Hurricane help needed, but so are stricter building codes
The U.S. government was quick to give access to national funds to rebuild infrastructure and private homes that were damaged by Hurricane Charley. However, there are several other steps that should be taken to reduce the damage future storms may cause.
Mobile homes and other light-build structures bore the brunt of the storm’s damages. Since Florida’s climate is generally mild, homes in Florida are, for the most part, not as sturdy as the buildings farther north that have to withstand harsh winters. Floridians take a gamble of a hurricane hitting their area when they don’t reinforce the structures of their homes.
Naturally, buildings that are not structured to withstand anything harsher than Florida’s sunshine are blown away like the tin cans they often are. Saving money when the initial home is built or purchased may therefore lead to much higher costs when the damaged buildings have to be repaired or replaced entirely. The massive damage to property and the number of deaths left in the path of Charley should illustrate this point clearly enough.
The federal and local governments should be commended for acting swiftly in their efforts to bring monetary relief to those who need it.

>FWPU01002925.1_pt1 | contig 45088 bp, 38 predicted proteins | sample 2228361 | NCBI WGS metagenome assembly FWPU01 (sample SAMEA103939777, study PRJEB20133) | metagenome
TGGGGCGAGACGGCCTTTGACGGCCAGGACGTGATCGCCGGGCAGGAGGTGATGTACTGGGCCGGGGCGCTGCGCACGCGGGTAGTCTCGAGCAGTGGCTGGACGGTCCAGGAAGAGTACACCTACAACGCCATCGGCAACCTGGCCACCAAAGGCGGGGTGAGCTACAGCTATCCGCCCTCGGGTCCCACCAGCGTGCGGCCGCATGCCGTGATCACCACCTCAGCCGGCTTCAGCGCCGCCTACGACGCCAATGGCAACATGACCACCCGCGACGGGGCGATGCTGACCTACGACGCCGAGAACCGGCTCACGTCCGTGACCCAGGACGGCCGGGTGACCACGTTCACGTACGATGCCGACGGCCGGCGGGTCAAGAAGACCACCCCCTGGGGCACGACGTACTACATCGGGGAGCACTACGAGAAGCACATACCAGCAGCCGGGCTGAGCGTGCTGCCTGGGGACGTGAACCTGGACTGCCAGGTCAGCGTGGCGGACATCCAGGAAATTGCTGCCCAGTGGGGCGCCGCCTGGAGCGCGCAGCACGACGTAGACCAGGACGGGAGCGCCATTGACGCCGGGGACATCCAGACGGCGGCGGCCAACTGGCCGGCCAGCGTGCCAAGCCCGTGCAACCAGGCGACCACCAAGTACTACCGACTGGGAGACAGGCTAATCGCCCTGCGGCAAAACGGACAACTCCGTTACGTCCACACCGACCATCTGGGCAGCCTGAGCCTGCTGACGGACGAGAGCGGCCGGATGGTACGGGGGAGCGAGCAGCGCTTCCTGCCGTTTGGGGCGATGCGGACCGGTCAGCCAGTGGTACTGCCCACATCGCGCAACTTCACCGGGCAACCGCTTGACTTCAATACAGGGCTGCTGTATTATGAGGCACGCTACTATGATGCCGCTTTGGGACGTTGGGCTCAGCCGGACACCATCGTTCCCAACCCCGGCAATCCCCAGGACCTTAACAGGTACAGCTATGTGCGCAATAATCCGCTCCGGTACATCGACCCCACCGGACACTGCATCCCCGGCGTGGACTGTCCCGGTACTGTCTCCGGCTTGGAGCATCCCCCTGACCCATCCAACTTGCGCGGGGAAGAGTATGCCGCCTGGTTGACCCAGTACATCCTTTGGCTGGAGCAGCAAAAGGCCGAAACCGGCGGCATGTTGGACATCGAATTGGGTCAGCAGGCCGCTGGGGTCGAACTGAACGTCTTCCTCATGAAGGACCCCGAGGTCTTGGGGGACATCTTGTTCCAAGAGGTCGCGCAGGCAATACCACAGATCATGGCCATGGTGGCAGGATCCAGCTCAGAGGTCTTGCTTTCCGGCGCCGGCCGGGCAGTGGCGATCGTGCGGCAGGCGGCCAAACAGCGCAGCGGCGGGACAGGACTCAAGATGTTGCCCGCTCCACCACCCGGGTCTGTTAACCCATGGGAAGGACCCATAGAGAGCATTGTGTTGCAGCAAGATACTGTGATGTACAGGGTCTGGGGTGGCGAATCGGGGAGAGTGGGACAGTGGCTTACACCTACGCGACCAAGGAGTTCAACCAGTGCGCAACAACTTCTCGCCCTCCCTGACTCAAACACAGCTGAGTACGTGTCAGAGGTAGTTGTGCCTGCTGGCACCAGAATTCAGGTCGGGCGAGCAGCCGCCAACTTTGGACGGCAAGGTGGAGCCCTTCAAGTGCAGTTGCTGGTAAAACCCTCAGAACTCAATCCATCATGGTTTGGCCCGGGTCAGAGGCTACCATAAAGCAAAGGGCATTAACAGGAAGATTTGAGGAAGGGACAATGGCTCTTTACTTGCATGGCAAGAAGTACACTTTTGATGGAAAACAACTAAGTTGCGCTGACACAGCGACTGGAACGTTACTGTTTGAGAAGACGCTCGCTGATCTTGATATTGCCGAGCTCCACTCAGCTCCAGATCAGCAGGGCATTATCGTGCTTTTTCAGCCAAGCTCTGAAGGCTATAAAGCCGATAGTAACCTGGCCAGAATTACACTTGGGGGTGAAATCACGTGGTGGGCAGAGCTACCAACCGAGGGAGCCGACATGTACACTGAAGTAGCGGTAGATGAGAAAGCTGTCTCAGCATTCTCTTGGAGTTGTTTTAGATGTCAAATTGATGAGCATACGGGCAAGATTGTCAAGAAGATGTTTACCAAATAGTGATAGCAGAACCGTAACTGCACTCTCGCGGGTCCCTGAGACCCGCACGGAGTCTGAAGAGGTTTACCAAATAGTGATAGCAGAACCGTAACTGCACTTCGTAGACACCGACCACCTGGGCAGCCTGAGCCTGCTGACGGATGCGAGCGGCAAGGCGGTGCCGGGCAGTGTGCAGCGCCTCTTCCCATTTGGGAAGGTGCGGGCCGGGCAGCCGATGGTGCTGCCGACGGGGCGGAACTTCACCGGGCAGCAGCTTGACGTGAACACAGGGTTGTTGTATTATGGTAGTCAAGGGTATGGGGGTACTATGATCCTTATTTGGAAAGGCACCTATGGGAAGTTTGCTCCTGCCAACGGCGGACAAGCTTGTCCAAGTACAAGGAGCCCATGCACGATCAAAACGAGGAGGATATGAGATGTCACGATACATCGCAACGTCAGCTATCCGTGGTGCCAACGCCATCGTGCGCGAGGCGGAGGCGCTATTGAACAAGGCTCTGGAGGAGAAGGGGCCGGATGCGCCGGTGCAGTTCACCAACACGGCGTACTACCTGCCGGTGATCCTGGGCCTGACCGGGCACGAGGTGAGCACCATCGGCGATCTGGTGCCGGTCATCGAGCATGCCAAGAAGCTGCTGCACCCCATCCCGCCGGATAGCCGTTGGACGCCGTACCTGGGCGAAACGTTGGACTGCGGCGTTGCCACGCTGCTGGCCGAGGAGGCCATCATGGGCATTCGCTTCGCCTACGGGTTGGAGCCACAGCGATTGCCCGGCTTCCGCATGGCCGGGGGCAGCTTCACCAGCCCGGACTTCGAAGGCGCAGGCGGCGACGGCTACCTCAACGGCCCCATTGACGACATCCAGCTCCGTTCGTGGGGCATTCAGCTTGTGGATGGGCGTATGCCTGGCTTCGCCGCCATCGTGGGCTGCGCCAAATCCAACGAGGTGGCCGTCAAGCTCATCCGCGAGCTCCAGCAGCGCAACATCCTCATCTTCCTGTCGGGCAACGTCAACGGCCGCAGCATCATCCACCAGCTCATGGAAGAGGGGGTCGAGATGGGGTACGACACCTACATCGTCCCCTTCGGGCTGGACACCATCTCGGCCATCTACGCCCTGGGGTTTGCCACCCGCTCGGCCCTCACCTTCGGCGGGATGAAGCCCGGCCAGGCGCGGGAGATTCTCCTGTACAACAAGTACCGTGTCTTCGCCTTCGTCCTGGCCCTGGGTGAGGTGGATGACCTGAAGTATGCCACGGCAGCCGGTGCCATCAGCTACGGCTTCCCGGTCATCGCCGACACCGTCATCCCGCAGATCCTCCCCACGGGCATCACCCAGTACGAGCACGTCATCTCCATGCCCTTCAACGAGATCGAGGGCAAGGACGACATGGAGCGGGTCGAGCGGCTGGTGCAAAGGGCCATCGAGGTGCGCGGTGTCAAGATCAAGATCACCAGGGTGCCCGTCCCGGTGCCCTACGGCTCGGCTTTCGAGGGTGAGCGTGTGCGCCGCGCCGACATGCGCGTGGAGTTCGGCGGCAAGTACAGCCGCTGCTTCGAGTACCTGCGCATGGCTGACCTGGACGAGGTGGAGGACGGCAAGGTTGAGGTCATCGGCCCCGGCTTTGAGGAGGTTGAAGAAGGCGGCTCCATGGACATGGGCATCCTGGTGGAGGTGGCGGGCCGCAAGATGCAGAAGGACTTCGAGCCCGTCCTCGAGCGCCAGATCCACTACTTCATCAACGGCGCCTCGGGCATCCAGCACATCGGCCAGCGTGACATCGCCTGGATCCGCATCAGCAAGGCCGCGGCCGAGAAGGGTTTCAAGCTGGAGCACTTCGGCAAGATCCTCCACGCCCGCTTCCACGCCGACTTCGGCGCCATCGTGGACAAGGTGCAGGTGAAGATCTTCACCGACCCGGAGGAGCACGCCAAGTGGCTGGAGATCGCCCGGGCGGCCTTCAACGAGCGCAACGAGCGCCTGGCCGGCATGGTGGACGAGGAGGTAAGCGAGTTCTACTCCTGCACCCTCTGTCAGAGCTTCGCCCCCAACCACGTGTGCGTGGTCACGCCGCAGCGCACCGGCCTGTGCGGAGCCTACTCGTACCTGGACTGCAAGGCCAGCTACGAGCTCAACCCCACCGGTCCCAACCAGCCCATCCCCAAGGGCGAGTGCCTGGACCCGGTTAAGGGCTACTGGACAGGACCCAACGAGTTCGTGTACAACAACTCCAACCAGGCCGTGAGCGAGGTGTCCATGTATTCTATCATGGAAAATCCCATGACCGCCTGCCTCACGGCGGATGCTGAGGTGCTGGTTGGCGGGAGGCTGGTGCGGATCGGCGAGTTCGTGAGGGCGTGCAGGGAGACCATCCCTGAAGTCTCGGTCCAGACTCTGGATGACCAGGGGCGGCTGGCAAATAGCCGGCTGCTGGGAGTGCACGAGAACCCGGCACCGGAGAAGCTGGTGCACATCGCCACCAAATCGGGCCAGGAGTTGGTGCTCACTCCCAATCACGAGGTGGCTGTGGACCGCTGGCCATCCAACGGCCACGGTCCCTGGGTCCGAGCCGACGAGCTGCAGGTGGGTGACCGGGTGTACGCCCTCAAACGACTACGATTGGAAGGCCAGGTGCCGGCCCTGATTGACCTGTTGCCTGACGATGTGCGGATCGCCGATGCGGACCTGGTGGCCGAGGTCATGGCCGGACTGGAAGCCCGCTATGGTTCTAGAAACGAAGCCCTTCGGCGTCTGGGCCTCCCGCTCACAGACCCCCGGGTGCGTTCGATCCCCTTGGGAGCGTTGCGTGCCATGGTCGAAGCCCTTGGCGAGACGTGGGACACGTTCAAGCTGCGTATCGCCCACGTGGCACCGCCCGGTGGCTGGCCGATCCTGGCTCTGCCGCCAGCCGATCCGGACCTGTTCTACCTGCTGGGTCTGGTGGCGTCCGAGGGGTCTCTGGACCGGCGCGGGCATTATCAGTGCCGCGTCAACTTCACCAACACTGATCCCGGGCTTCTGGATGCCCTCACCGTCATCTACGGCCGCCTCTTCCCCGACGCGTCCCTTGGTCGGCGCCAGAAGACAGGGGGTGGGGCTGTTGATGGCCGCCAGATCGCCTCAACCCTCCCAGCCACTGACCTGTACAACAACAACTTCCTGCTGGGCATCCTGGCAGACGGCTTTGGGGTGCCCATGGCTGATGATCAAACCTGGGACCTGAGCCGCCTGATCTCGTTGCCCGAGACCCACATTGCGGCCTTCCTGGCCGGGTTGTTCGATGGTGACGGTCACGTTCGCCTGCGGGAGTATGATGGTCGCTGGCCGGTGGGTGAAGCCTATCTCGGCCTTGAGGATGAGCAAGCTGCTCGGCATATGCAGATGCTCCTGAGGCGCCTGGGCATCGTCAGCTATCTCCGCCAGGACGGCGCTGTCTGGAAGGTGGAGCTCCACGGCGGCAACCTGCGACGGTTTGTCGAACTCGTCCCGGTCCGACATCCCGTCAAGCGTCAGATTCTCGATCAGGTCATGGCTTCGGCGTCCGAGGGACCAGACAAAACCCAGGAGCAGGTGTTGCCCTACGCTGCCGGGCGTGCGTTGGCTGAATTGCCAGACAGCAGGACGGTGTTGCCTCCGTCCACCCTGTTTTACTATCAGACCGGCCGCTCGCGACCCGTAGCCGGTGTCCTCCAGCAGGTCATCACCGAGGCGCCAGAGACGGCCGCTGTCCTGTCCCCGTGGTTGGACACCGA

This may or may not have to do with the impending presidential election, in which Florida will probably play an important, if not decisive, role. President George Bush Sr., father of current President George W. Bush, made the mistake of not responding in what Florida locals considered a timely fashion when Hurricane Andrew devastated Homestead. It hurt his standing in Florida considerably.
It is understandable that government officials do not want to upset their constituents by raising the cost of homes, but Florida legislators need to enforce stricter building codes in order to alleviate the damages to property and loss of life brought by hurricanes like Charley and Andrew.